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Buenos Aires History

Founded in 1536 by Spanish explorer Pedro de Mendoza, Buenos Aires was named after the patron saint of sailors – said to be responsible for the good wind, or buen aire.

After Mendoza’s initial settlement (in what is now the San Telmo neighbourhood) was abandoned, a second and successful attempt to found a city, led by another adventurous Spaniard, Juan de Garay, happened in the late 1500s.

During the 17th and 18th centuries, Buenos Aires grew rapidly, with its port conducting an increasing amount of trade. The British invaded at the start of the 19th century, but failed to capture the city. In 1810 the Argentines campaigned in force to free themselves of Spanish rule; independence was achieved six years later.

Mass immigration to Buenos Aires occurred at the end of the 1800s, as workers were brought in from abroad to service agriculture and the railways. Development ceased in the mid-20th century, as the country’s economy declined – mostly owing to lack of investment from war-torn Europe. Immigrants arrived from other parts of Argentina and were forced to reside in shanty towns – or Villas Miseria as they were aptly described.

One of the most prominent events in Buenos Aires’s history was the election of President Juan Perón, in 1946. Strong socialist roots made him popular amongst the working classes, as did his much-celebrated wife Eva Perón, known as Evita. Anti-Perón forces were notable, and they enlisted Argentina’s own army to bomb Plaza de Mayo in an attempt to dislodge him. Although this ultimately failed, Perón was removed from power twice – the final time, in 1976, and it was followed by a brutal military dictatorship that lasted until 1983.

After defeat in the Falklands War, Argentina returned to democratic government.

In 2001, the country suffered a disastrous economic crash that left Buenos Aires paralysed and desperate, and there were many violent protests in the capital. Today, the city is a much calmer and more stable place.

Did you know?
• The tango dance originated in the brothels of the city in the immigrant ghetto in the late 19th century in what is present day La Boca.
• Avenida 9 de Julio is the widest street in the world and spans a head-spinning 16 lanes.
• The use of finger printing in forensic evidence was first ever used successfully in the world in Buenos Aires to convict a woman who committed a double murder in the late 19th century.

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Featured Hotels


Casa Calma

In the heart of downtown Buenos Aires, this wellness boutique equips its 17 rooms with jacuzzi tubs and six deluxe rooms have saunas. The vibe throughout is eco-chic, with furniture fashioned from recycled fabrics and floors crafted from sustainable pine. Healthy buffet breakfast, bicycle hire and an honesty bar are among its many attractions.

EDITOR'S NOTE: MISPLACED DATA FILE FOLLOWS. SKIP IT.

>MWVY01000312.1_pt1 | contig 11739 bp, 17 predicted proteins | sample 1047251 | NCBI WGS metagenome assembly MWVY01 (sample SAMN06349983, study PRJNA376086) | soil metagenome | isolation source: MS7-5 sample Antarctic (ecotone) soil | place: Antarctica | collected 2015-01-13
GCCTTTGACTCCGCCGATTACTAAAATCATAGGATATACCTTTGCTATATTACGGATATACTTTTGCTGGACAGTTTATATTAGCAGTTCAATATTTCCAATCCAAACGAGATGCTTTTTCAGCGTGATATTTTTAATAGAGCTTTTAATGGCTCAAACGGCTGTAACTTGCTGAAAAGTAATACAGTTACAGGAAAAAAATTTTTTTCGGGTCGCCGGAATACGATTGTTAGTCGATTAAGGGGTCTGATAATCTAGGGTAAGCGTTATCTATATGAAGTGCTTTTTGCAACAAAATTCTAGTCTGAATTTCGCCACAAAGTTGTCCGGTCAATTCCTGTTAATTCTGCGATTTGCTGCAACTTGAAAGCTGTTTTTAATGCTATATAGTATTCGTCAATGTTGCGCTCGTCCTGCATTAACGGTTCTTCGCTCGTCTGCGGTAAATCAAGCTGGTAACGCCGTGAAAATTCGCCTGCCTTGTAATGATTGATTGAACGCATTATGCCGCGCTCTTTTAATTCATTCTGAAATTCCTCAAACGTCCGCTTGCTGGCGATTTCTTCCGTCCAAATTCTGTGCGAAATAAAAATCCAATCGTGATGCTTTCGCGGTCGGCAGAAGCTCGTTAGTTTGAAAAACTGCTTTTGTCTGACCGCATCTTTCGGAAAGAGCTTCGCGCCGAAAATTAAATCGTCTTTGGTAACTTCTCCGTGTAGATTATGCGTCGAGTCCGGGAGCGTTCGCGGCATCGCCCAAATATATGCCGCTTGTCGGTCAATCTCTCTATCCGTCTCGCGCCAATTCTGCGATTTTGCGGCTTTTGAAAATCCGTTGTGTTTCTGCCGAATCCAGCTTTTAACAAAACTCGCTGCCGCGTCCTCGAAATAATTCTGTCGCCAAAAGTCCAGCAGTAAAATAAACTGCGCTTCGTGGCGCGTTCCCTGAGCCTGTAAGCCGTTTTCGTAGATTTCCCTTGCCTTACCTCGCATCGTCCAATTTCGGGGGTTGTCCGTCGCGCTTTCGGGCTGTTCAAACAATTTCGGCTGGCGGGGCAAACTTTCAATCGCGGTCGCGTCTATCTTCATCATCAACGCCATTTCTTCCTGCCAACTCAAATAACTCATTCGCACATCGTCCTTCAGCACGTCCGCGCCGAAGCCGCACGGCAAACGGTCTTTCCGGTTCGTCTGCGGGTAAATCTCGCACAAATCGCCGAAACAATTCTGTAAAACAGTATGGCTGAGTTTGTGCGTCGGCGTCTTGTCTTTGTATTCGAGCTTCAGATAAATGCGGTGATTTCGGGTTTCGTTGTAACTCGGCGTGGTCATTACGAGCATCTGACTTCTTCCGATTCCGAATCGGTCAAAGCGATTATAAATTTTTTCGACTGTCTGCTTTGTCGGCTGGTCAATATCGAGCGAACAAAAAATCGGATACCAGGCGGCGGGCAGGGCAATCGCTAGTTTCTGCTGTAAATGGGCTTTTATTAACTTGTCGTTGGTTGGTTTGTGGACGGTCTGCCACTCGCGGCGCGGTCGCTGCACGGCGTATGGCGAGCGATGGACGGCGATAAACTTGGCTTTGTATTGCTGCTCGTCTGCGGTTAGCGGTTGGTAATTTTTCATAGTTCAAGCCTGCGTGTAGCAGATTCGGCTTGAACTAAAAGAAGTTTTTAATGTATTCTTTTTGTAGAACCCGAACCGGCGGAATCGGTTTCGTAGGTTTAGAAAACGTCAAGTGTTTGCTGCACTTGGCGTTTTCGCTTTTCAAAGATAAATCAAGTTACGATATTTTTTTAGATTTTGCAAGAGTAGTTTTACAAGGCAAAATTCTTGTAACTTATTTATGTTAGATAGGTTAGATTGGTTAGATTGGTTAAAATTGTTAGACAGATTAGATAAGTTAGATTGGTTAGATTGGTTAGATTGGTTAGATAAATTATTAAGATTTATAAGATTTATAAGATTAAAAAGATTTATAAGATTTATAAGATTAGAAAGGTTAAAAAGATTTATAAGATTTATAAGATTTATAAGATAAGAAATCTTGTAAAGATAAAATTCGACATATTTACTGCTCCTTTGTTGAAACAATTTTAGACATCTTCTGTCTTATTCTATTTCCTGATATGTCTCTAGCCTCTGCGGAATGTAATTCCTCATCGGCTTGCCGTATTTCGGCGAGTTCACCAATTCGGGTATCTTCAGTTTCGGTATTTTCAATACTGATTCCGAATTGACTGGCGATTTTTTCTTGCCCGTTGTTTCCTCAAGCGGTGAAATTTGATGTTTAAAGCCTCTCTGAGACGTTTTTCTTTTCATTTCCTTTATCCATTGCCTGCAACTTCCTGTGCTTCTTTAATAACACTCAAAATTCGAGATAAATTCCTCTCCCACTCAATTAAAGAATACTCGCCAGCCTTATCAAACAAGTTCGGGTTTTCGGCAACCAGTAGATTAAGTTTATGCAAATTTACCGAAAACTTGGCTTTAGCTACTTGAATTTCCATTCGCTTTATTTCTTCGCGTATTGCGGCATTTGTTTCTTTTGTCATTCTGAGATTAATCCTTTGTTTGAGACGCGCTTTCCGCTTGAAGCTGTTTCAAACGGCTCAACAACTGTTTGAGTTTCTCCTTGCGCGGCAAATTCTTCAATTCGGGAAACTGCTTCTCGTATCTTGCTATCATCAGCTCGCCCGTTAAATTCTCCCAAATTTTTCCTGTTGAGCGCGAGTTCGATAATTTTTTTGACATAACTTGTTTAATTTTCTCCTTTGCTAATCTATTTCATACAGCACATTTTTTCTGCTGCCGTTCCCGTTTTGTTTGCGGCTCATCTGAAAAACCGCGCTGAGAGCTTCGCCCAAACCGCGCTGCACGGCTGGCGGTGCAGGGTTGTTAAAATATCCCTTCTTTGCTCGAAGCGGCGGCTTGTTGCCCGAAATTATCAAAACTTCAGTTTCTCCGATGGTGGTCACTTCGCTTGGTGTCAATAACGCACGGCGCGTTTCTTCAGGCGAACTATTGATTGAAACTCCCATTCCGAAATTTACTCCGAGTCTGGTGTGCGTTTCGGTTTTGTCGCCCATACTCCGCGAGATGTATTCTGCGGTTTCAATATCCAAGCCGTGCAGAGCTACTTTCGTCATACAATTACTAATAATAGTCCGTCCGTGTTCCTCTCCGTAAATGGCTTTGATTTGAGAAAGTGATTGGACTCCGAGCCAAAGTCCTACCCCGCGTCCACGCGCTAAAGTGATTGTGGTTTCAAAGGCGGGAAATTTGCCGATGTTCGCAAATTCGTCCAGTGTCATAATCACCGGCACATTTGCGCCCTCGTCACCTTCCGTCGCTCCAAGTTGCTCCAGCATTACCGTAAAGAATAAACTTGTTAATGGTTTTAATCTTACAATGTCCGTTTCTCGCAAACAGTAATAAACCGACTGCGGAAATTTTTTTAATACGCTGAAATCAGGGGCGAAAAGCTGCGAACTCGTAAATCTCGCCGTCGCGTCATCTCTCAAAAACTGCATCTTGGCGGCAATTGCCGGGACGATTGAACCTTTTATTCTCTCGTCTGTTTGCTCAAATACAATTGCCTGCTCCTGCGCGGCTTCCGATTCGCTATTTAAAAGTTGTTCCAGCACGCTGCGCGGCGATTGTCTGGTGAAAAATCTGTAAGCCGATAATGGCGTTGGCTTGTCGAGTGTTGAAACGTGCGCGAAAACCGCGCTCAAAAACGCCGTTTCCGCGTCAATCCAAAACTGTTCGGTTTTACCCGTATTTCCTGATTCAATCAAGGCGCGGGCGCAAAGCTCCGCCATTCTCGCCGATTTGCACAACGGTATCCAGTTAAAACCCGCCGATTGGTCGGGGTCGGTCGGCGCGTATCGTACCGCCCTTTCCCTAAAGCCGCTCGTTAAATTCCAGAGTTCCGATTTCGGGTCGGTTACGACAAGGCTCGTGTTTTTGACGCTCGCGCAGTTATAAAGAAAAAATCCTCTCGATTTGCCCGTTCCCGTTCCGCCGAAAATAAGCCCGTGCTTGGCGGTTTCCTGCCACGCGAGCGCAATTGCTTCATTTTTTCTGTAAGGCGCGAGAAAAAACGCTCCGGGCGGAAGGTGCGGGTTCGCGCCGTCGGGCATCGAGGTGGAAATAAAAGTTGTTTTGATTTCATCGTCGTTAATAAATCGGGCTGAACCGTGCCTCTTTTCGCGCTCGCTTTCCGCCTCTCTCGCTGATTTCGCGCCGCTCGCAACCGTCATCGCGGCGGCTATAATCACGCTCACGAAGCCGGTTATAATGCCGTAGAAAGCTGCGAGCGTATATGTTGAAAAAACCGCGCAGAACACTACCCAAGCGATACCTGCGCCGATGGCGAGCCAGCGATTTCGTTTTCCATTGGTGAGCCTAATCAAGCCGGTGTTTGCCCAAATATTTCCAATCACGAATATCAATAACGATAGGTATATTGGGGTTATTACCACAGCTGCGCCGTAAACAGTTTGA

Faena Hotel

A pioneering design hotel, opulently contemporary Faena has been crafted out of a former grain warehouse along the docks of Puerto Madero. Designed by Philippe Starck, the interior is an eclectic mix of minimalist décor, regal furniture and quirky artefact, with facilities counting a spa, outdoor pool, a state-of-the-art meeting and events space and two stylish restaurants.

Palacio Duhau - Park Hyatt Buenos Aires

A 5-star Park Hyatt property in the affluent downtown Recoleta district, chandeliers and working fireplaces set the tone in this grand palace - first built in 1934 and lovingly restored in 2006. The 165-room hotel commands an impressive array of art in its underground gallery, the Paseo de las Artes Duhau, and facilities include the Ahín Wellness & Spa with its indoor swimming pool, sauna and whirlpool.

Hotel Frossard

This centrally located hotel offers simple, modern facilities in an old, French-style house. Most visitors are attracted by the reasonable prices and ease of access to nearby cultural attractions rather than its specific charm. Offering bed and breakfast, Hotel Frossard is also surrounded by many of the city's finest cafés and restaurants which makes it a worthy budget choice in what can be a pricey city.

Telmo Tango

This friendly San Telmo hostel and bed-and-breakfast is a comfortable option for newcomers to Buenos Aires. Organised trips include outings to football games and sailing from Puerto Madero, and the English-speaking manager is happy to share his tips on the city. The building's top terrace is a nice little spot to catch the sun away from the busy streets. Ask for a room at the front of the building that benefits from a balcony.

Pop Hotel

This budget boutique hotel is located in the emerging neighbourhood of Villa Crespo amid a scattering of trendy cafes, art spaces and new restaurants. The hotel's design is fresh and urban, with 44 air-conditioned rooms boasting plenty of light and fitted with iPod docks and security boxes for laptops. The deluxe rooms offer private balconies and breakfast croissant delivery.